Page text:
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How to avoid bad innovation

8 July 2022

Bad for business

At our recent Innovation Conference, a guest speaker was telling us about the route of innovation that they had taken with their businesses. They went on to explain the cruciality of understanding a market for a product and ensuring that the end user’s needs are fully comprehended prior to initial designs. You’d think this is common sense, right? But we heard examples of very specific products, designed for very refined user groups, with individually identified needs – and yet none of these had been consulted or included in the design. More worryingly the usage of the product was largely unsuitable, un-ergonomic and because of this unpleasant and difficult to use.

This was an example of bad innovation which is something of a startling concept in an open forum. Innovation is typically discussed in terms of excitement, novelty, revolutionary technology, forward-thinking proactivity and ultimately fiscal stimulus. But in the case our speaker highlighted above, products and services can be innovated badly. It isn’t until someone decides to tackle this that more suitable products can be developed and brought to market, which is very much where the team at ATI2 come in.

How can ATI2 help

The Innovation Conference featured discussions and presentations around design thinking and human centred design. These are very much core themes of working with ATI2 and reinforces dialogue around bad innovation and how the Business Innovation Advisors here encourage and guide businesses to maximise their potential. We look at everything from market share to competitor analysis to the design of the products as well as enabling access to wider expertise and world-class facilities at the University of Plymouth. This fully funded business advice and support is specifically for businesses in Cornwall and the Isles of Scilly.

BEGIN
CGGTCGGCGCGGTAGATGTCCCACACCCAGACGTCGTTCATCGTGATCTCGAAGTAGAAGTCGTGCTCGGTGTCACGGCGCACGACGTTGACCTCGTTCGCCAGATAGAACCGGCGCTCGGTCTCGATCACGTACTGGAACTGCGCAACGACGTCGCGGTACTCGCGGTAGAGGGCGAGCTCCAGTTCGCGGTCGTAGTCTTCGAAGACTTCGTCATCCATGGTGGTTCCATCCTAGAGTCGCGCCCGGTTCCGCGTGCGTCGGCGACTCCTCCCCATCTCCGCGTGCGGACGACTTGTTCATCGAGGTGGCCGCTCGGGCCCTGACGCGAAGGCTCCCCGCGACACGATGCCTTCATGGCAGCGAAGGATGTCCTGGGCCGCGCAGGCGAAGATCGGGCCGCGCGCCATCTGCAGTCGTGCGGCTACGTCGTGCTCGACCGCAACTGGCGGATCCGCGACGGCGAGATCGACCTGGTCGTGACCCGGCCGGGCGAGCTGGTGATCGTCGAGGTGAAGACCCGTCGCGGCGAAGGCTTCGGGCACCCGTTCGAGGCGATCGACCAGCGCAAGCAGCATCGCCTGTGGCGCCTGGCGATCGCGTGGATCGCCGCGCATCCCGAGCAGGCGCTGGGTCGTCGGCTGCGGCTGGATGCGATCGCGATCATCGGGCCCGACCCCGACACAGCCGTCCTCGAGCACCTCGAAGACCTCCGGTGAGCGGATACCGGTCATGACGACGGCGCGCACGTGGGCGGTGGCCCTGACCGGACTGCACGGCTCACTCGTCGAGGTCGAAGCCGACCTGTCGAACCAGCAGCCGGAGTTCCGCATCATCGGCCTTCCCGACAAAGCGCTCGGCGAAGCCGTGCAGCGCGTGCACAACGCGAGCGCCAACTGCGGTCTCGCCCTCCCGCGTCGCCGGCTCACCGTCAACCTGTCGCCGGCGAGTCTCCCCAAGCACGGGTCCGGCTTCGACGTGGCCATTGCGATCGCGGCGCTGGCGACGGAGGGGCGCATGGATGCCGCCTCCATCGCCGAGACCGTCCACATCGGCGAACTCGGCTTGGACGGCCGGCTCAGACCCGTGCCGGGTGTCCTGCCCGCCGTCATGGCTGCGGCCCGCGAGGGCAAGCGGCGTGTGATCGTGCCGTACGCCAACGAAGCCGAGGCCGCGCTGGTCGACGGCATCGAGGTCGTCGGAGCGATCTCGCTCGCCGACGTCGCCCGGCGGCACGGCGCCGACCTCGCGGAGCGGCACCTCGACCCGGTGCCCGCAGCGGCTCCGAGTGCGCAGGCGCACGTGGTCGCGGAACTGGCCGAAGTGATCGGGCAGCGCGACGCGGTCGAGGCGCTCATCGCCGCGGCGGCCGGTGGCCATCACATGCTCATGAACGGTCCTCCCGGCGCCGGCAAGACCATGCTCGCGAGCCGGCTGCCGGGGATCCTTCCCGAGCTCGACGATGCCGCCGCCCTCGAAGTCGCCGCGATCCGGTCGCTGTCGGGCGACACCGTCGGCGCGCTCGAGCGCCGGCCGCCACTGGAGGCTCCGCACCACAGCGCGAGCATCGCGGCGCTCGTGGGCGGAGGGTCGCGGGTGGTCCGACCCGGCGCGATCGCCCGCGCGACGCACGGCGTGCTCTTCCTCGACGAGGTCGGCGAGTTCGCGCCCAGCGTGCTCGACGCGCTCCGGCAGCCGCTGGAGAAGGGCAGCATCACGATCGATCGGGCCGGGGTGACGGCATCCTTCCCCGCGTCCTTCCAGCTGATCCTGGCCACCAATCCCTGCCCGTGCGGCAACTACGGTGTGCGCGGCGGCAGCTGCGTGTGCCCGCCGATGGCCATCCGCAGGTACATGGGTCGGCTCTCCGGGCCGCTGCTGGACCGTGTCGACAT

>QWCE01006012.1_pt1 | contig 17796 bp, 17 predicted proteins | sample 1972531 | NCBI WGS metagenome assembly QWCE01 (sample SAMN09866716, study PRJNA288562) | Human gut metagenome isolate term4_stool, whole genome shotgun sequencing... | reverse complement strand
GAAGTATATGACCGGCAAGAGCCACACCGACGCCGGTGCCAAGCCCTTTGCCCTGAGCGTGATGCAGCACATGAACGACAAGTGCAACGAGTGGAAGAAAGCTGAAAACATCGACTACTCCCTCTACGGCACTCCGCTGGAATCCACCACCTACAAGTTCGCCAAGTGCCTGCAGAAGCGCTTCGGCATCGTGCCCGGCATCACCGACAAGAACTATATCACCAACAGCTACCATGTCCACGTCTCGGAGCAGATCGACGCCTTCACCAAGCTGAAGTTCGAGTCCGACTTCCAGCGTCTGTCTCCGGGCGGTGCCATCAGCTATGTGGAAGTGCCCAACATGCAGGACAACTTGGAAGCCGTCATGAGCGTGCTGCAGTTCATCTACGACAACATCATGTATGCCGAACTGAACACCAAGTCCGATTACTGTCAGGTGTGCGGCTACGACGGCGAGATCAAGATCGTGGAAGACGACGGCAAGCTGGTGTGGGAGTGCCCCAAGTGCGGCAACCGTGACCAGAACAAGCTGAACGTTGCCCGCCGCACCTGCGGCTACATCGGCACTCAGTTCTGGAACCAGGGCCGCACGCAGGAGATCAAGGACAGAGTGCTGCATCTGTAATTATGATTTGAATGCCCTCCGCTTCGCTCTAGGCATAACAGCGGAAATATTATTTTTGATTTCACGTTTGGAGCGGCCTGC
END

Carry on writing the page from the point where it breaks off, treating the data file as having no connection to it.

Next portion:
In holding up a mirror to examples of where the supposed innovative solution to a problem posed was largely inappropriate, we must focus on and further embed the ideals of design thinking and human centred design. These considerations are critical to the conceptualisation at the embryonic stages of the iterative innovation process and are core to achieving market success. If one cannot envisage who is going to use a product, how that product is to be used by the target demographic, and of course what the same is prepared to pay, then bad innovation is going to be inevitable. We’d like to help you avoid that by supporting and challenging the design process.

Examples of bad innovation are encouragingly few and the great news is that there is a wealth of business advice, guidance and support available. Not just from the team of experts at ATI2, but national programmes and web resources to help stimulate innovation the right way. Innovation done well leads to success and we really can help you to achieve it.

A final thought comes from English philosopher Francis Bacon: ‘He [or she] that will not apply new remedies must expect new evils; for time is the greatest innovator.’

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